Pulp Terms: The Big Sleep
“Big House” – A term used to refer to a prison.
What does the term “The Big Sleep” mean?
The phrase “The Big Sleep” as a reference to death originated in the 1939 Raymond Chandler novel of the same name. It was popularized by the 1946 film adaptation of the novel, which starred Humphrey Bogart and Lauren Bacall. To my knowledge this is the first literary reference that specifically references death as “The Big Sleep”.
Other Uses of “The Big Sleep” as a reference to death in media
- “The Big Sleep” (1978 film), directed by Michael Winner and starring Robert Mitchum as Philip Marlowe.
- “The Big Sleep” (1978 song) by Van Morrison
- “The Big Sleep” (2010 song) by The Black Keys
- “The Big Sleep” (2011 film), a contemporary adaptation of the Chandler novel.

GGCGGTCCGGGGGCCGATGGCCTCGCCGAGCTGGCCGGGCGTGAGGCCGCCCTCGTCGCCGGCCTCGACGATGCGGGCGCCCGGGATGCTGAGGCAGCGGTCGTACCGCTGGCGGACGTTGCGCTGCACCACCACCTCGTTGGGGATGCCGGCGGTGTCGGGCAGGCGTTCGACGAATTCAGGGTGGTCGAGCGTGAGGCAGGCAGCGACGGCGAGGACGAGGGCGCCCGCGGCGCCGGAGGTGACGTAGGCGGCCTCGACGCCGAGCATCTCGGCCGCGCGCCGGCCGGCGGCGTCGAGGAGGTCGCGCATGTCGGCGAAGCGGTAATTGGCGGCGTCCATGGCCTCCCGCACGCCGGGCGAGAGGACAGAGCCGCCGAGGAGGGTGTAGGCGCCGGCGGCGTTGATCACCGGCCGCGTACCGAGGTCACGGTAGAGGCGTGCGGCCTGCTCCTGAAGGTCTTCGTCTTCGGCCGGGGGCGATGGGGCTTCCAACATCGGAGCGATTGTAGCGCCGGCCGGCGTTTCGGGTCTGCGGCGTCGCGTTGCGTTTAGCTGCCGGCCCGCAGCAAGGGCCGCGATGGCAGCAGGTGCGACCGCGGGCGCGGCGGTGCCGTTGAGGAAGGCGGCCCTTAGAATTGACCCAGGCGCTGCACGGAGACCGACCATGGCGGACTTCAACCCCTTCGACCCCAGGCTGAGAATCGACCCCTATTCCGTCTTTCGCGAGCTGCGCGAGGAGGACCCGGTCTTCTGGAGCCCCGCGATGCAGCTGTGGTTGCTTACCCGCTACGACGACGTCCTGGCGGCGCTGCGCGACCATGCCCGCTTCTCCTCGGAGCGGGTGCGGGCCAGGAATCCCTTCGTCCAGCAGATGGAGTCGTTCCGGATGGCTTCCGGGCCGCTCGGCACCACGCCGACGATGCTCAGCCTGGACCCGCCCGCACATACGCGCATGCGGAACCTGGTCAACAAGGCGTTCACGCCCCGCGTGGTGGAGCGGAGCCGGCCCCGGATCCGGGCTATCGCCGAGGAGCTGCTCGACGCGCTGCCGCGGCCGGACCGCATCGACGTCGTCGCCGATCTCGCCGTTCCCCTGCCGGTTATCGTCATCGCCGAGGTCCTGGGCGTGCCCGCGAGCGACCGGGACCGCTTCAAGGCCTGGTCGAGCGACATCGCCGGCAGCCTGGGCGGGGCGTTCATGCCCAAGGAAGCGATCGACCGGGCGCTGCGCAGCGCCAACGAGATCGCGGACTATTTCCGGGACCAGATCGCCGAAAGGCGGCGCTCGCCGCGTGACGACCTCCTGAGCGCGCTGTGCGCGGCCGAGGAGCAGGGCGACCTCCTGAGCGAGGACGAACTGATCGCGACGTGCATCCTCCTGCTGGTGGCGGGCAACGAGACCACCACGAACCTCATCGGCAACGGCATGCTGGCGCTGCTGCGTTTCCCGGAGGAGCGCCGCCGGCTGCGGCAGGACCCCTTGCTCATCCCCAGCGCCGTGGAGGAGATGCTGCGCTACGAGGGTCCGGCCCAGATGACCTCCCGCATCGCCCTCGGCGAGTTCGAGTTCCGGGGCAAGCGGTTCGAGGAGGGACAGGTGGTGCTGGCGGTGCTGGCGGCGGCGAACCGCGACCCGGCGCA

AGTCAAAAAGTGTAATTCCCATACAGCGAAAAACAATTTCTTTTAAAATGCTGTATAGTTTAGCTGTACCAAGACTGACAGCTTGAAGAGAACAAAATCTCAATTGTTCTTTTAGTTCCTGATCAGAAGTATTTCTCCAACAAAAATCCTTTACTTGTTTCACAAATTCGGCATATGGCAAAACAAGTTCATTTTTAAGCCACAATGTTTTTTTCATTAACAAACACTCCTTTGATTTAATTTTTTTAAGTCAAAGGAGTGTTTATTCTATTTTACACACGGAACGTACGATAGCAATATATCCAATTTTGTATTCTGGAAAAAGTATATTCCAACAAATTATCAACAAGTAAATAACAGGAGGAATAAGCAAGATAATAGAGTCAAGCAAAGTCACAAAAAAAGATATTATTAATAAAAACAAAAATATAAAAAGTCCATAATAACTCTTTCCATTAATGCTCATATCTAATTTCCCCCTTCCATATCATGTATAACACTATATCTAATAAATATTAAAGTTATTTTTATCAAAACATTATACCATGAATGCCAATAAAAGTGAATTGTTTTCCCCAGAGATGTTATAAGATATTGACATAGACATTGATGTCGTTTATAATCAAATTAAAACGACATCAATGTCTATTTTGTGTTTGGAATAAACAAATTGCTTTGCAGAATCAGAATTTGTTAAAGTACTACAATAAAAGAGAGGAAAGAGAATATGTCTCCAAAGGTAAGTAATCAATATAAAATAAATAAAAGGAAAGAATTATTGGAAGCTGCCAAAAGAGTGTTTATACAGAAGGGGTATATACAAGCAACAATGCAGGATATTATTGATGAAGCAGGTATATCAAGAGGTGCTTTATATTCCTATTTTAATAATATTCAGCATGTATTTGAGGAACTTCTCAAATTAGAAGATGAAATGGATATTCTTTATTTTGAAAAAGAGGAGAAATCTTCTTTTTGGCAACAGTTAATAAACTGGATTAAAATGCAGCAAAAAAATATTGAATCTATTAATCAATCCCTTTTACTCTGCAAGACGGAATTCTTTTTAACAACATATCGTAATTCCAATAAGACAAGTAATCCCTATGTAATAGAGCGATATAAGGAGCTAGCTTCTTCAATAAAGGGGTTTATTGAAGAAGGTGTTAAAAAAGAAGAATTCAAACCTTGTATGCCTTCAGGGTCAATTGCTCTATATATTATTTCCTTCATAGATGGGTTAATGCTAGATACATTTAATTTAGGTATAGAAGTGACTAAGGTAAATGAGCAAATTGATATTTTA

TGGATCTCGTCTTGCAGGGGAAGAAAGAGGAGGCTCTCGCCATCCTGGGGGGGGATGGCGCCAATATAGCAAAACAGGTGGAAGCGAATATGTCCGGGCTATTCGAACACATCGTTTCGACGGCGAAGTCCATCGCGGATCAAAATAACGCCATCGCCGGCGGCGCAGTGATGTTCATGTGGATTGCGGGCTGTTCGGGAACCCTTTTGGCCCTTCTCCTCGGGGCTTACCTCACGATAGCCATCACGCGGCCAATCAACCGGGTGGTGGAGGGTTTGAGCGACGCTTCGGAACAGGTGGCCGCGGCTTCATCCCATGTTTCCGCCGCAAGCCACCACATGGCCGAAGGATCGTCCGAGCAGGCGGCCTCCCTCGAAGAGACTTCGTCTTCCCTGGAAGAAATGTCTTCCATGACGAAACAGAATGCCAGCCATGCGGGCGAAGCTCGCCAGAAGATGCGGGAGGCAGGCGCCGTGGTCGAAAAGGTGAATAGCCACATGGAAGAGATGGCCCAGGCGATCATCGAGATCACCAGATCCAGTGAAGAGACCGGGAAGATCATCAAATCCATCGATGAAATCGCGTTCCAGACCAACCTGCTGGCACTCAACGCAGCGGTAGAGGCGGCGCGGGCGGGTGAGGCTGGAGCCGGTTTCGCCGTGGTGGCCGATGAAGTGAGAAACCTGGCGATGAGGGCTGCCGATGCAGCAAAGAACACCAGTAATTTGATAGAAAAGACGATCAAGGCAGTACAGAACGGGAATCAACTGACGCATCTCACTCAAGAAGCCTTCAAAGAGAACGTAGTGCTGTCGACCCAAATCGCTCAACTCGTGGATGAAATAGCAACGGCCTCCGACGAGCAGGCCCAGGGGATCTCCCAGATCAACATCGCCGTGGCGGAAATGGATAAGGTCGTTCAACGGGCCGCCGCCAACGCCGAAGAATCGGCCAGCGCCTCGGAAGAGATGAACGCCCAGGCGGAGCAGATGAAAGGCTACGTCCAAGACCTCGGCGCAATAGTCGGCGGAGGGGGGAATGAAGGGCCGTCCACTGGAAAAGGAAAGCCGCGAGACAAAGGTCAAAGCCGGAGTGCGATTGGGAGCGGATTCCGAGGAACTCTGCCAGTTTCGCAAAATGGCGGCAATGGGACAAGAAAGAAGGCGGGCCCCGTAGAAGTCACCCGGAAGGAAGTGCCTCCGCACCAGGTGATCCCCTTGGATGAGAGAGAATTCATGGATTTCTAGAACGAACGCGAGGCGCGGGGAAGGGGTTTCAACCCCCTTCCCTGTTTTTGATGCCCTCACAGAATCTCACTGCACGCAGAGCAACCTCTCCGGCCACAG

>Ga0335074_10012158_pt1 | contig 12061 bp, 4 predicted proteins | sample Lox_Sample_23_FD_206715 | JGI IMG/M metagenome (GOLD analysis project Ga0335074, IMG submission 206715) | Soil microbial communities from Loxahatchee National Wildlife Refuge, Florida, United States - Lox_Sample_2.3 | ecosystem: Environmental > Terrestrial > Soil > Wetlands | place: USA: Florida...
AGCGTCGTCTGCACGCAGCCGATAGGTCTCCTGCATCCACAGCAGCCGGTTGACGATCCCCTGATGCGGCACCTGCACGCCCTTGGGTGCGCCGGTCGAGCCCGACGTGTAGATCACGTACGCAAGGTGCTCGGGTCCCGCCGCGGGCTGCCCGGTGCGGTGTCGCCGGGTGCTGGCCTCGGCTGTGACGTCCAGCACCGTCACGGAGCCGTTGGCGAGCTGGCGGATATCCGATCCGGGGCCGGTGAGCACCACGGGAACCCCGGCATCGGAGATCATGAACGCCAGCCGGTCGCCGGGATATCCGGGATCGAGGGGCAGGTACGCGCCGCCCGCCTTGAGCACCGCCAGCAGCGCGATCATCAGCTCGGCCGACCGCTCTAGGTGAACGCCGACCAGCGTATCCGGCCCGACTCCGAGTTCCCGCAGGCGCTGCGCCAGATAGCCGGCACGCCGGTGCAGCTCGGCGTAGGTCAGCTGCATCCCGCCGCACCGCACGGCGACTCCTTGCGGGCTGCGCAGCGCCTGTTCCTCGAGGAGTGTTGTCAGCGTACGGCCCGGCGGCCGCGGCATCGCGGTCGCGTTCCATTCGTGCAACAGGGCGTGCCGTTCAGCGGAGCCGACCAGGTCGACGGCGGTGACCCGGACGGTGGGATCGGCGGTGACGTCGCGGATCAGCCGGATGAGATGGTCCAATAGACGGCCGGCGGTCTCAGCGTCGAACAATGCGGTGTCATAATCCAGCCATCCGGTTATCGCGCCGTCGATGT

And of course, “The Big Sleep” has been a euphemism in many pulp fiction works
The phrase “The Big Sleep” as a reference to death was first popularized by Raymond Chandler in his 1939 novel of the same name. He was a leading figure in the hard-boiled detective genre and, since then, other pulp writers have used the phrase to refer to death in their own works.
Some examples include:
- Mickey Spillane in his Mike Hammer series of detective novels, where the phrase is used several times to refer to death.
- Dashiell Hammett in his novel “Red Harvest” uses the phrase to refer to death.
- Ross Macdonald in his Lew Archer series also uses the phrase as a reference to death.